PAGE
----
Encompassing an area larger than a tract home, Cabela's satisfies the modern meat hunter with assorted grinders, sausage stuffers, meat mixers, slicers, dehydrators (think venison jerky), seasonings, cast-iron cookware, sausage casings and more.

"This has a very high 'cool-guy' quotient," Castillo interrupts. He hoists from the shelf a 10-pound, 2 1/4 -horsepower, gasoline-fired blender. The manufacturer promises "enough torque to perfectly blend a pitcher of drinks (without lumps) in 15 seconds."


Endless equipment

TO think, a couple of hundred years ago Native Americans and trappers roamed the upper Mississippi reaches here and the mountains to the west with no more than they could carry in a canoe or on a pack mule. The wild went on forever. Today our free-roaming wild lands have been reduced to enclaves, but our gear is endless. Perhaps archeologists of the future will describe it as equilibrium of a sort.

Four hours at Cabela's seems hardly enough. After all, one must visit the laser shooting galleries. Click-click-click-click-click — five imaginary boars bite the dust in rapid succession. Hey, does that scowling ice fisherman want to see a Southern Californian in action? For $2,000, less 1 cent, this wide-screen shooting gallery can be the beginning of a home entertainment center.

Then there's the real thing.

A sales clerk along the wall of guns apologizes. "These racks were full just a couple of weeks ago," he says with a shrug. Demand is outstripping supply just now — half the muzzleloaders are gone, but the $25,500 custom Rigby .416-caliber buffalo gun is still available. And maybe a few thousand other rifles and handguns too — the finest in a circular room called the Library that smells of sweet gun oil and wood polish. Ammo is boxed and stacked in rows 6-feet high.

If the rest of this vast store is airy and spacious, the gun counters are cramped and crowded. Men and no small number of women are sighting down barrels, palming polished walnut, feeling for balance, working steel against steel, ch-chung. Kids are being fitted for their first rifle. Jot a reminder: Make no furtive movements in the presence of Midwesterners during hunting season.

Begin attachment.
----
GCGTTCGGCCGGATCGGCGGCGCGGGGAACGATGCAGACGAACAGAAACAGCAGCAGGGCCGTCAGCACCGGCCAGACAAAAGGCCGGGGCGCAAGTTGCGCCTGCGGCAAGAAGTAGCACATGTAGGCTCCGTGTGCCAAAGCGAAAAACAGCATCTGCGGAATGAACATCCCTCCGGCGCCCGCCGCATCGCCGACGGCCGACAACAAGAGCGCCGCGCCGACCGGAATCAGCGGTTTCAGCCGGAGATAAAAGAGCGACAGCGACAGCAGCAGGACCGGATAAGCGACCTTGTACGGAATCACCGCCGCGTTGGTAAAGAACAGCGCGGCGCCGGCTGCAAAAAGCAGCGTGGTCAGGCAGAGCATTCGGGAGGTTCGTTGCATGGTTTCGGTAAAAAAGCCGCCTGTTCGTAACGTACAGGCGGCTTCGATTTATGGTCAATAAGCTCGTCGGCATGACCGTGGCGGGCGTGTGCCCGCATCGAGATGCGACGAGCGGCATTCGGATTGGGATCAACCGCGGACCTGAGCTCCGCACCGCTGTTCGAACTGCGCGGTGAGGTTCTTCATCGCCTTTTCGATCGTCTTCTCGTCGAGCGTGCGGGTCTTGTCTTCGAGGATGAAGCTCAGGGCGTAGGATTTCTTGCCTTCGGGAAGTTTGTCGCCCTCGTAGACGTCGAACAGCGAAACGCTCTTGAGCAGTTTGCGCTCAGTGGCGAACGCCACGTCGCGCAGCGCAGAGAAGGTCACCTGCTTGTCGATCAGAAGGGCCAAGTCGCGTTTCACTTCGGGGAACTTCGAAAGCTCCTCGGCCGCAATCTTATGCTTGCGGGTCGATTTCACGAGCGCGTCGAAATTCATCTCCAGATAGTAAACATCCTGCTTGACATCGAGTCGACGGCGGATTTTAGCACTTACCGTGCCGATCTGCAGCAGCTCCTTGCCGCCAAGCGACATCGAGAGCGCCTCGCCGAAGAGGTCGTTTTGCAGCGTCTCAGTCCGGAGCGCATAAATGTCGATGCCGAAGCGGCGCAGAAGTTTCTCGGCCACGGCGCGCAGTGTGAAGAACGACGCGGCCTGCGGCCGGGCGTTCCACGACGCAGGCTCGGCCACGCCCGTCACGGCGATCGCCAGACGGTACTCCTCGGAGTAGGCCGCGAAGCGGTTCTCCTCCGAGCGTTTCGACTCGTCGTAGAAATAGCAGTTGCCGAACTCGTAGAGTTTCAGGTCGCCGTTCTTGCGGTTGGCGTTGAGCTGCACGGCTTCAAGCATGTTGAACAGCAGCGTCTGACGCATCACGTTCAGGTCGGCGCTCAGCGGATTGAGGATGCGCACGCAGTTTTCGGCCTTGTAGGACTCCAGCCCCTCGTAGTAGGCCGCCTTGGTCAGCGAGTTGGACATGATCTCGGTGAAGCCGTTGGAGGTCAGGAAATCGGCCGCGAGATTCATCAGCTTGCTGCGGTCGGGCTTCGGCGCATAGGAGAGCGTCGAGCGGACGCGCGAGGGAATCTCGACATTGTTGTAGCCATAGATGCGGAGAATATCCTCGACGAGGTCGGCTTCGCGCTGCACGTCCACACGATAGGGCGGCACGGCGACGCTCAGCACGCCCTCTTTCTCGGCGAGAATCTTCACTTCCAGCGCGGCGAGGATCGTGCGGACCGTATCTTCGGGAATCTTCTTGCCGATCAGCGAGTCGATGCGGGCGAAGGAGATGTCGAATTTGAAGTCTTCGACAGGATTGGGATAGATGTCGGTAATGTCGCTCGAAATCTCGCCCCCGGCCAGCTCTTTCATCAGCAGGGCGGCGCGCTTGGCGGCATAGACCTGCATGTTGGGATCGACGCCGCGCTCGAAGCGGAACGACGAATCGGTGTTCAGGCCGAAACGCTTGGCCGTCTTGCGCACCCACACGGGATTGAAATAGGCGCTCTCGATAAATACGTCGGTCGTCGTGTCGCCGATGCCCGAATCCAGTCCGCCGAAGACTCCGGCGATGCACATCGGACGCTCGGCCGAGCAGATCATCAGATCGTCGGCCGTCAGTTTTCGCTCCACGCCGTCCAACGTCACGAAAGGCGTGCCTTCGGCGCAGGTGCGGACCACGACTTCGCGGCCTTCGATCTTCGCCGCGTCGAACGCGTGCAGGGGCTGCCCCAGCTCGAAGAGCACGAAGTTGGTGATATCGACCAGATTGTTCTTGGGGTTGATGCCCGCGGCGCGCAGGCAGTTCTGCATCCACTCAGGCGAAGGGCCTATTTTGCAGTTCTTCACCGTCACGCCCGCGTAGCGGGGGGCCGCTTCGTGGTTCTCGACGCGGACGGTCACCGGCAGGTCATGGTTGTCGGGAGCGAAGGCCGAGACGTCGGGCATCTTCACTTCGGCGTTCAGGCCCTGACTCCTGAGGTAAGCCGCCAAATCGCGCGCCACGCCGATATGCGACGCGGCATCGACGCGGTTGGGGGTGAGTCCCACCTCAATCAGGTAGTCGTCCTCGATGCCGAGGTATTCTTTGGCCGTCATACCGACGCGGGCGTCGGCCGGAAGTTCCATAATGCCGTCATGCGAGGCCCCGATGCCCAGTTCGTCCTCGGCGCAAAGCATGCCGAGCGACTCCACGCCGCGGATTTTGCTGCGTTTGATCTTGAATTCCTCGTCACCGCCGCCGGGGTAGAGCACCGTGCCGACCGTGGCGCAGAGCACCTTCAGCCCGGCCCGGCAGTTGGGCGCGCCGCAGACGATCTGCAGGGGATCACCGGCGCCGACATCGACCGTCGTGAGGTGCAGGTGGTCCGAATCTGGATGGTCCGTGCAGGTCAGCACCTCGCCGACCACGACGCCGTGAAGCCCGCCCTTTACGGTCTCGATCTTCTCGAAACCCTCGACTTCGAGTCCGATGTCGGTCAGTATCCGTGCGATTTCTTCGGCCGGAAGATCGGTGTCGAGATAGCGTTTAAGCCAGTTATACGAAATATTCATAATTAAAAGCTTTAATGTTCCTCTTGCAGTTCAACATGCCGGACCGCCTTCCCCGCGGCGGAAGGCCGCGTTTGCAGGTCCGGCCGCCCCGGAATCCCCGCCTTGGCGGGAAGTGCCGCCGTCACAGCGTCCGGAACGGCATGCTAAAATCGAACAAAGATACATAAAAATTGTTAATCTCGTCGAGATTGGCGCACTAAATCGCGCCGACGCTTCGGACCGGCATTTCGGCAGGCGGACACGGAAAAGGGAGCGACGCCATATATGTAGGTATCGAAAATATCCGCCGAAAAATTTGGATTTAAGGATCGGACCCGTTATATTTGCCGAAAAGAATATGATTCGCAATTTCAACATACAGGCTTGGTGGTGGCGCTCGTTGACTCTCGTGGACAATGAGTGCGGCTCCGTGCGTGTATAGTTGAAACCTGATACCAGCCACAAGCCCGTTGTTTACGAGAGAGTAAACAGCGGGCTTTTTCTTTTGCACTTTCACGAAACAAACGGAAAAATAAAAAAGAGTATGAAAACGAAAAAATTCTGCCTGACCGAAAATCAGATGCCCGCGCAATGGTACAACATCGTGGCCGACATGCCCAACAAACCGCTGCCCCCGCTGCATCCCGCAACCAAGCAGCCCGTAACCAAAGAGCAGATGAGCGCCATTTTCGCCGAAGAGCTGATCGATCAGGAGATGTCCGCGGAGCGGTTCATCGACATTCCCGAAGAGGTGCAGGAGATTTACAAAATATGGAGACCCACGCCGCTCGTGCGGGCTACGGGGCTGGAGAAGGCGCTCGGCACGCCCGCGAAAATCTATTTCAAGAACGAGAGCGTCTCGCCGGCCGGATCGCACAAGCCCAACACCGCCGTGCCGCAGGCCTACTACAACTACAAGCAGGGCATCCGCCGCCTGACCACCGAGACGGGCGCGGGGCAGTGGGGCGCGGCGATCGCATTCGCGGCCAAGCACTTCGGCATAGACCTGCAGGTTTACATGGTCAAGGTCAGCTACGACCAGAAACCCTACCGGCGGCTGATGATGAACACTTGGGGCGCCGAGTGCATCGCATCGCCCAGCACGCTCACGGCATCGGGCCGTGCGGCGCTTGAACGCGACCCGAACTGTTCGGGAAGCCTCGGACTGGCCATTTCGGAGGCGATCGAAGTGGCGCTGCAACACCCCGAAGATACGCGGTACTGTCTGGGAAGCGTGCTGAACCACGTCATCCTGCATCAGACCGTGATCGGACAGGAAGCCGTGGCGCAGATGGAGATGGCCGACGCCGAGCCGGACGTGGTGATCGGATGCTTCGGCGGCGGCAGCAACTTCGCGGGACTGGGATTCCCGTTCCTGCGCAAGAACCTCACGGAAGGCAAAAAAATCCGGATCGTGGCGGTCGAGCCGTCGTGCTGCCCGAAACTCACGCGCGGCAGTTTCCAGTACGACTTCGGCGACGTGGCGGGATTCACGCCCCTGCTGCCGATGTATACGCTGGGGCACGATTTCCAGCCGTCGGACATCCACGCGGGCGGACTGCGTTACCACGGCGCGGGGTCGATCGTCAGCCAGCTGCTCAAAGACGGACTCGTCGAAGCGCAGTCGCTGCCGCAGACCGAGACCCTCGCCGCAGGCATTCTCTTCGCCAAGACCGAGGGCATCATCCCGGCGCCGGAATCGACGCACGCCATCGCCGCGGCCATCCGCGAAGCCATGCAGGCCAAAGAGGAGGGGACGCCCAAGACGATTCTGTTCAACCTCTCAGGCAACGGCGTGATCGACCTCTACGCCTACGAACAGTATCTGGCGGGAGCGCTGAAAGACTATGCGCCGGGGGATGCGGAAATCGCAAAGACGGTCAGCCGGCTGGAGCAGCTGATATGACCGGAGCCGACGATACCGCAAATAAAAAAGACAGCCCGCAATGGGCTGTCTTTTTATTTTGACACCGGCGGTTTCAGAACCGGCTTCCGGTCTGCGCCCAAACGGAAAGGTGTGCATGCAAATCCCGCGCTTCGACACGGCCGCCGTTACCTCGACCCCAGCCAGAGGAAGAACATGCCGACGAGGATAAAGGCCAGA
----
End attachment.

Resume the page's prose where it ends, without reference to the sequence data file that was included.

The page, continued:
Moving down the aisle, it appears that other journalists have been drawn to the rendezvous today. A team has arrived from a Minneapolis-St. Paul paper. They are from the fashion staff, but, no, they are not reporting on the latest in camo clothing — there's 10,000 square feet or so of display area devoted to it. "We've done that," says one.

This time, the local fashionistas are covering trends in gun belts.


Fighting controversy

CABELA'S proves one thing quite plainly — when it comes to outdoor gear, what we need and what we want are not the same thing. But this store, and the others like it spreading across the United States and Canada, have an additional purpose.

Hunting is a matter of serious controversy in the land, and the number of licensed hunters has been on the decline. Nationwide, the legions of fishermen are not booming either. The very term "outdoor sportsman" will get you an argument in many urban areas.

Rather than retrench and downsize in the face of unfavorable trends, Cabela's and Bass Pro Shops have chosen to expand, and in breathtaking fashion, seem to be betting on their power to turn things around, believing that the culture wars cannot be won without abundant supplies.

Look carefully, and you see that this is not just a men's hook-and-bullet store. Far from it. There are Barbie and SpongeBob fishing kits to entice kids, and paintball for teens. Old-fashioned games such as tiddlywinks, jacks and hopscotch are packaged as they might have been generations ago, evoking a nostalgic Americana. Rustic furniture of log, leather, fur and camouflage likewise presents a defense against the onrush of modernism. Candles with a "woodland mist" scent, woodland-themed table linens, fresh fudge and sheepskin slippers speak of a style of living very different than "lifestyle."

"What a Cabela's does to the community is bring hunting and fishing to the forefront …. Our obligation is to get people involved in the outdoors," says Castillo. "Yes, we're a business, we're not a nonprofit. But we need to make every effort to get people excited again about the outdoors."

For a good many, as we can see, the thrill begins indoors.


John Balzar can be reached at